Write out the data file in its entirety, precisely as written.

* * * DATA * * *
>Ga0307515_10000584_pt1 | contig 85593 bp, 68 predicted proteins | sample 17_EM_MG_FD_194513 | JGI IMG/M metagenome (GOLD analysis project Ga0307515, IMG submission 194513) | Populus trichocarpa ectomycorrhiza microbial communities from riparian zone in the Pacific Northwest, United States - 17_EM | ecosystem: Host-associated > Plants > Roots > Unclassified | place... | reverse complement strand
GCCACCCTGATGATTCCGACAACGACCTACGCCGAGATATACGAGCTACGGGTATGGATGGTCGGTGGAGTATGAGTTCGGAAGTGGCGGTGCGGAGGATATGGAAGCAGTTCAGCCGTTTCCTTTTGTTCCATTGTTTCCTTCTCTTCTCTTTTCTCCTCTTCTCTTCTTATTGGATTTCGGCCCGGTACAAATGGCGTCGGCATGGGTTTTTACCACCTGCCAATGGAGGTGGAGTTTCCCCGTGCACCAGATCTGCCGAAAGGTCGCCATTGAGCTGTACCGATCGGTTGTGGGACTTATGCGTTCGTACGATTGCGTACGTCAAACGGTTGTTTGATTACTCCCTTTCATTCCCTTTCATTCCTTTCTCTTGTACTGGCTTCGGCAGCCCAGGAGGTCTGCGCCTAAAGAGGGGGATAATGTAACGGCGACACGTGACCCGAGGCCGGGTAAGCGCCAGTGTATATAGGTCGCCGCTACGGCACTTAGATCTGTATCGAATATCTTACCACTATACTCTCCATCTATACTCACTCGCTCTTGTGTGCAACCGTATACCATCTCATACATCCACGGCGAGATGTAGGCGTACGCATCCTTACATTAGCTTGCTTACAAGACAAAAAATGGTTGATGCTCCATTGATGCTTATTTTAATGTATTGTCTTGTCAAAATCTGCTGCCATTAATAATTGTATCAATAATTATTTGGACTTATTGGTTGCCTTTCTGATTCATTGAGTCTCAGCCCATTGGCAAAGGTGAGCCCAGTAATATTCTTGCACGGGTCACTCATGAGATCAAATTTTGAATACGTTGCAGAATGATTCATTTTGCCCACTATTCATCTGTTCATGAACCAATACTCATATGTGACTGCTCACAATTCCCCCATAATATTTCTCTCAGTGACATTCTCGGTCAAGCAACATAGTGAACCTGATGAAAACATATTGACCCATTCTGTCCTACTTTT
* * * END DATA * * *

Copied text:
>Ga0307515_10000584_pt1 | contig 85593 bp, 68 predicted proteins | sample 17_EM_MG_FD_194513 | JGI IMG/M metagenome (GOLD analysis project Ga0307515, IMG submission 194513) | Populus trichocarpa ectomycorrhiza microbial communities from riparian zone in the Pacific Northwest, United States - 17_EM | ecosystem: Host-associated > Plants > Roots > Unclassified | place... | reverse complement strand
GCCACCCTGATGATTCCGACAACGACCTACGCCGAGATATACGAGCTACGGGTATGGATGGTCGGTGGAGTATGAGTTCGGAAGTGGCGGTGCGGAGGATATGGAAGCAGTTCAGCCGTTTCCTTTTGTTCCATTGTTTCCTTCTCTTCTCTTTTCTCCTCTTCTCTTCTTATTGGATTTCGGCCCGGTACAAATGGCGTCGGCATGGGTTTTTACCACCTGCCAATGGAGGTGGAGTTTCCCCGTGCACCAGATCTGCCGAAAGGTCGCCATTGAGCTGTACCGATCGGTTGTGGGACTTATGCGTTCGTACGATTGCGTACGTCAAACGGTTGTTTGATTACTCCCTTTCATTCCCTTTCATTCCTTTCTCTTGTACTGGCTTCGGCAGCCCAGGAGGTCTGCGCCTAAAGAGGGGGATAATGTAACGGCGACACGTGACCCGAGGCCGGGTAAGCGCCAGTGTATATAGGTCGCCGCTACGGCACTTAGATCTGTATCGAATATCTTACCACTATACTCTCCATCTATACTCACTCGCTCTTGTGTGCAACCGTATACCATCTCATACATCCACGGCGAGATGTAGGCGTACGCATCCTTACATTAGCTTGCTTACAAGACAAAAAATGGTTGATGCTCCATTGATGCTTATTTTAATGTATTGTCTTGTCAAAATCTGCTGCCATTAATAATTGTATCAATAATTATTTGGACTTATTGGTTGCCTTTCTGATTCATTGAGTCTCAGCCCATTGGCAAAGGTGAGCCCAGTAATATTCTTGCACGGGTCACTCATGAGATCAAATTTTGAATACGTTGCAGAATGATTCATTTTGCCCACTATTCATCTGTTCATGAACCAATACTCATATGTGACTGCTCACAATTCCCCCATAATATTTCTCTCAGTGACATTCTCGGTCAAGCAACATAGTGAACCTGATGAAAACATATTGACCCATTCTGTCCTACTTTT